Death by Design

Planning our last journey shouldn’t be bleak

Perhaps it’s been sparked by David Bowie and other losses from cancer in the UK entertainment industry (Terry Wogan, Alan Rickman etc) but there’s been a media flurry on the ‘last taboo’ in the last few months.

Alice Thomson writing in the Times described the ‘art’ of a good death. Woman’s Hour on Radio 4 has devoted a whole ‘how to’ programme on approaches to it. Quartz this week discusses how start-ups in France find opportunities in the funeral industry, The Guardian has interviewed the women running a London ‘Death Café’, BBC Two have aired How To Die: Simon’s Choice and BBC One, Before I Kick the Bucket, whilst booksellers promote surgeon Atul Guwande’s exploration of ‘Being Mortal’.

Good grief! It leaves you yearning for the escapism of a high body count action movie.

Sad, death will always be, but we can improve things with an honest chat. Before we go — what do we want?

When we can no longer communicate the thing we crave might be a rousing chorus of ‘Back in Black’, or the scent your partner wore when you first met. It might be a single mouthful of a favourite food, or a foot massage. Or definitely not any of those things.

If we can find the strength to focus on our impermanence whilst we’re healthy we can seek to design our final moments — whether it’s preference on setting or the creation of a mood. Without written instruction you might hit infinity and beyond from a hospice when you’d rather be at home. Or vice-versa.

If The Final Countdown is likely to appear in your final playlist, note it. Not for the funeral, but whilst you’re still around. Our hearing is the last sense to go even as we slip into unconsciousness (a dubious blessing if Europe’s Greatest Hits are in the ether).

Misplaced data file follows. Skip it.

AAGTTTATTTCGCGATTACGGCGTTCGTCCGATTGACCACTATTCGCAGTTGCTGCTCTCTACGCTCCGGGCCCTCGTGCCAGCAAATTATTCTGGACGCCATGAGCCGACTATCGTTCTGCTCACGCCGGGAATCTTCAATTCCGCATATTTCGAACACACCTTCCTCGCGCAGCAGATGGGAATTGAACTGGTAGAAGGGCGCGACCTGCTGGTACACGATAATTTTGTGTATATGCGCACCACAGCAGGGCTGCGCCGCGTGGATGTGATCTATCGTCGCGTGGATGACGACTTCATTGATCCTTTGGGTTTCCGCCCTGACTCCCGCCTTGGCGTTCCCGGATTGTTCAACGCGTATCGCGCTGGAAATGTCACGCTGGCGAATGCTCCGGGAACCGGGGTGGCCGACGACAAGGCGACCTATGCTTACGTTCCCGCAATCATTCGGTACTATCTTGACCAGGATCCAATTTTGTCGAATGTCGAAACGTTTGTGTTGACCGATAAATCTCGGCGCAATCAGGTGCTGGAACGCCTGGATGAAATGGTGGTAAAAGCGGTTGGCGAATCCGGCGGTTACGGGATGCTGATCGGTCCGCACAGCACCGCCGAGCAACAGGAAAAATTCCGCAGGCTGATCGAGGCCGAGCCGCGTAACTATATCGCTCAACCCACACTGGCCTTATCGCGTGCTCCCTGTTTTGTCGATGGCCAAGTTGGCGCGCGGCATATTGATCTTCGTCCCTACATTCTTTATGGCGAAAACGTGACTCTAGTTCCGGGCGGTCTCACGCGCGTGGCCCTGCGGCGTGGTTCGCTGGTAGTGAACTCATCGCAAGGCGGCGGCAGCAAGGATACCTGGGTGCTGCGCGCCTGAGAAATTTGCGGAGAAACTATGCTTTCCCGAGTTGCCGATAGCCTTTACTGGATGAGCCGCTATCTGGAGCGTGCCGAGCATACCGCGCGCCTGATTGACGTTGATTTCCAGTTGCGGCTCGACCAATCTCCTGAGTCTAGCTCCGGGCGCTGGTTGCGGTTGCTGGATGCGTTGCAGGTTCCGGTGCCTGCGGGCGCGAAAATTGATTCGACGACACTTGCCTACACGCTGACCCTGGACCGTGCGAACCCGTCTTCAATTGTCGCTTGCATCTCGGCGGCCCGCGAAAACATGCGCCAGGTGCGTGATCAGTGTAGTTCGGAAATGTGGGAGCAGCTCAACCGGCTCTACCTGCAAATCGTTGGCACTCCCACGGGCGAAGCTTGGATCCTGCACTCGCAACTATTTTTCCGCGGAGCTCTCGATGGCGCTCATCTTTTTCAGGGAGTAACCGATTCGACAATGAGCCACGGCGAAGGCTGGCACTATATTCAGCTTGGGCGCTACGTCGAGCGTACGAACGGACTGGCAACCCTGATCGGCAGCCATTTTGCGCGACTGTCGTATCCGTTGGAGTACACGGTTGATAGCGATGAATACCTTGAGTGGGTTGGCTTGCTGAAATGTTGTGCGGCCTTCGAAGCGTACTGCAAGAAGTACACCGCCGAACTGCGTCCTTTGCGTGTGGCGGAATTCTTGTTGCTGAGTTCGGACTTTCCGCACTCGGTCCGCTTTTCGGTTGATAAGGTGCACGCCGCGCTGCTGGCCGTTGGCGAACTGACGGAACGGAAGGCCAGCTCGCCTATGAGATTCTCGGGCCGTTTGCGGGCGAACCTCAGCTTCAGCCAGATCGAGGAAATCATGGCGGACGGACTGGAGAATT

Whether it’s music or words, a wish list isn’t going to be a life-saver, but it could be a god-send. Who knows, a chapter of ‘Stig of the Dump’ to take us down the subconscious paths of childhood dreams might be just the thing.

When my dad was ill his words about Classic FM’s slightly sombre offering one day rang in my ears: ‘this is a bit dismal’, he’d observed. Conversely he had one of the best mornings of his last year listening to Mary Ann Hobbs and Cerys Matthews during Radio 6’s International Day of Older Persons special. A coincidence, maybe, but without obvious favourites it helped me to put a selection together to ease the silence when it was his time to drift into it.

Today is a good day to die’ the Native American brave might have said, surveying the horizon. Presumably when our time comes, that day will be best suited for us. The hopeful speed of an arrow in the ticker seems preferable to me, but if a long-goodbye is on the cards our bucket lists should also be simple actions friends and relatives can easily deliver to soothe the soul. With a bit of thoughtful planning, we don’t need to have gone platinum to exit like stars.

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